I've posted charts like these before, and they aren't exactly the easiest to read. But for the most recent data, because things are moving fast, this will have to do.
What you are looking at are stacked probabilities of the different ranges of the Federal Funds Rate for the end of the year. The larger gap between a line and the line below it means a higher probability of that being the target at the end of the year. If the range is higher than 4.75%-5.00%, then that means the market is pricing in more rate hikes, and if it is less, that means the market is pricing in cuts.
For simplicity, this is what this tells me: there was about a 90% chance of rates being at or below the current rate before February at the end of the year (a good thing for markets). Then that switched to about a 90% chance of a rate higher than current rates at the end of the year (a bad thing for markets). Then it switched back to about a 60% chance of rates being at or below current rates at the end of the year (a somewhat good, somewhat bad thing for markets).
Starting in February, we had far hotter than expected numbers on the labor market and slightly hotter than expected inflation. Those two things combined, which are what the Fed is mandated to control, caused the markets to price in higher rates, as demonstrated by the rising probabilities on the top chart and the falling probabilities on the bottom chart.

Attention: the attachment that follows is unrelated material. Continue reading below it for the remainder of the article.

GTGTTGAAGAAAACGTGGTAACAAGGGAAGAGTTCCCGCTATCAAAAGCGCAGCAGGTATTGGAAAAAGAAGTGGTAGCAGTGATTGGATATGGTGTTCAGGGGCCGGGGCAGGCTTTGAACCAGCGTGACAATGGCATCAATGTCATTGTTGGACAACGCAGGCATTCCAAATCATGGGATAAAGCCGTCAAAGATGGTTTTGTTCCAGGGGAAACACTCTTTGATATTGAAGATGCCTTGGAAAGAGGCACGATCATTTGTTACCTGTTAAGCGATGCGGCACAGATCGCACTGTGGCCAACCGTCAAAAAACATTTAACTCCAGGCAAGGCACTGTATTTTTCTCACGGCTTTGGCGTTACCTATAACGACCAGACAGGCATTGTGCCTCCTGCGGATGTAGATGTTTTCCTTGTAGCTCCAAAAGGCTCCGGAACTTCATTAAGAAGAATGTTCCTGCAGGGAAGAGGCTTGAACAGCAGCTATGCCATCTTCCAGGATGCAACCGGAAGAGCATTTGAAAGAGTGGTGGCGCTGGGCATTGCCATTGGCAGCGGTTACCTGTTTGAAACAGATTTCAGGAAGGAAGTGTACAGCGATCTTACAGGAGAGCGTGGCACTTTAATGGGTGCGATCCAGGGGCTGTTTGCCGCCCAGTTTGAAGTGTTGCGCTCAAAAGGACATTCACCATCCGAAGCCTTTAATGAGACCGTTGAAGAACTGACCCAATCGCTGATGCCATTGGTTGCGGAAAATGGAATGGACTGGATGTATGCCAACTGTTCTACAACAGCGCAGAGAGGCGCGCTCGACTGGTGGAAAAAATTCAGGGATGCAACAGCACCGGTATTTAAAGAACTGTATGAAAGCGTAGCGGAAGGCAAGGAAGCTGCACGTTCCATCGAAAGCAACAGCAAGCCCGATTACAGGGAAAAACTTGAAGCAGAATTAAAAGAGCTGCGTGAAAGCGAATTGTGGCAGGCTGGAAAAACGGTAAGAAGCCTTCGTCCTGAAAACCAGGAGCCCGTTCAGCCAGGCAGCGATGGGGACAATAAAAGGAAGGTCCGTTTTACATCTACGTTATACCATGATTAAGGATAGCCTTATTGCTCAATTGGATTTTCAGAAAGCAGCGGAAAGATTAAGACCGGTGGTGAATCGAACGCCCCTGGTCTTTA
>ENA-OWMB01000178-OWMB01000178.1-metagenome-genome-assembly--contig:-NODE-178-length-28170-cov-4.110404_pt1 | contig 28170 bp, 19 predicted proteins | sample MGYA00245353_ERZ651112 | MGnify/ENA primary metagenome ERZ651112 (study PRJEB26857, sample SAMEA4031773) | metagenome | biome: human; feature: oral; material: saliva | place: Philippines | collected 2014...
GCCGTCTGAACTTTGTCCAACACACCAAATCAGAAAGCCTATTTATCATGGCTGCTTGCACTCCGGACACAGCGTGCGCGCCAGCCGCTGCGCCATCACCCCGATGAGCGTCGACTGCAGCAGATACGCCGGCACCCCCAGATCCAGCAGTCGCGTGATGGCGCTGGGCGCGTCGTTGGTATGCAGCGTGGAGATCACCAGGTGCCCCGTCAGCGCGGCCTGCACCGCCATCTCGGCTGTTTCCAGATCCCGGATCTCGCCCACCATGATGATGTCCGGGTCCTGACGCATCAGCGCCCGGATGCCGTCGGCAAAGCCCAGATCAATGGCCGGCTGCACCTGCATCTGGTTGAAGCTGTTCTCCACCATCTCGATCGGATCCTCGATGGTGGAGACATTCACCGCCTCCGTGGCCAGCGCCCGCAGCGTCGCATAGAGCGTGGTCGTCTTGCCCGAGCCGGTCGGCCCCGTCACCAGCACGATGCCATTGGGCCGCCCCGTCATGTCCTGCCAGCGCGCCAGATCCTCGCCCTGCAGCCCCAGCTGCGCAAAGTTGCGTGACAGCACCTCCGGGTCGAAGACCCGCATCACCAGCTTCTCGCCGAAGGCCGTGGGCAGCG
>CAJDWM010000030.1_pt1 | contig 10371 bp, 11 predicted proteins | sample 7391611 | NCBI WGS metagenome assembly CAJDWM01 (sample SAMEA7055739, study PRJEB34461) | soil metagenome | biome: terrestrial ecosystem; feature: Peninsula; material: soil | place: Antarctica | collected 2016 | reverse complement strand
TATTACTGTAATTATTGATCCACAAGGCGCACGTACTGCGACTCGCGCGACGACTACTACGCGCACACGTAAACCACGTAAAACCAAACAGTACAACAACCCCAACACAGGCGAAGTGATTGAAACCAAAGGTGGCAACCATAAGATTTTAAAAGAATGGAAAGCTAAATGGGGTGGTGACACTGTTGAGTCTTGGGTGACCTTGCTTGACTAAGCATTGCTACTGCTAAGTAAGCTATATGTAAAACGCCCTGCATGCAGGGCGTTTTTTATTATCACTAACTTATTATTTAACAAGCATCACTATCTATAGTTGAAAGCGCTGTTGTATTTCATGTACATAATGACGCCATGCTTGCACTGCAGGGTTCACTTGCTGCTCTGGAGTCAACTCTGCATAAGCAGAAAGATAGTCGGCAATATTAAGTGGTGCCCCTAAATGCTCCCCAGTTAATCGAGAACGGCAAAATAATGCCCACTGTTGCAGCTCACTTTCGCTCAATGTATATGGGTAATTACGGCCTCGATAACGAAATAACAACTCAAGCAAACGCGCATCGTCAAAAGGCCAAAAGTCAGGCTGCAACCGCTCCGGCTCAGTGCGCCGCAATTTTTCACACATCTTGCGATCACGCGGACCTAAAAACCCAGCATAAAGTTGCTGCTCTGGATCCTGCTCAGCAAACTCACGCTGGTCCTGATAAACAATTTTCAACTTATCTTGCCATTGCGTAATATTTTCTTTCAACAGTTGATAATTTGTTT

Right towards the end before the spike, you can see a fairly important move downward, virtually signaling a 0.5% hike (higher than previously expected). That happened because in Jerome Powell's testimony to Congress, he spoke of higher rates for longer. The market took that and presumed it was going to be what will happen in March, especially because that meeting is next week.
The day after his testimony, Silicon Valley Bank started to collapse, then on Friday it went under. Because the Fed has been looking for parts of the economy that are breaking, the Fed's tools are sledgehammers not feathers, the markets started pricing in lower rates and even rate cuts in the coming meetings.
Essentially, rate expectations have flip-flopped three times in the matter of a month (something that doesn't happen very often).
It's very hard to say what will happen even at the March meeting. However, it is looking like a pause or a slight increase are in the cards with the expectation of lower rates in the future.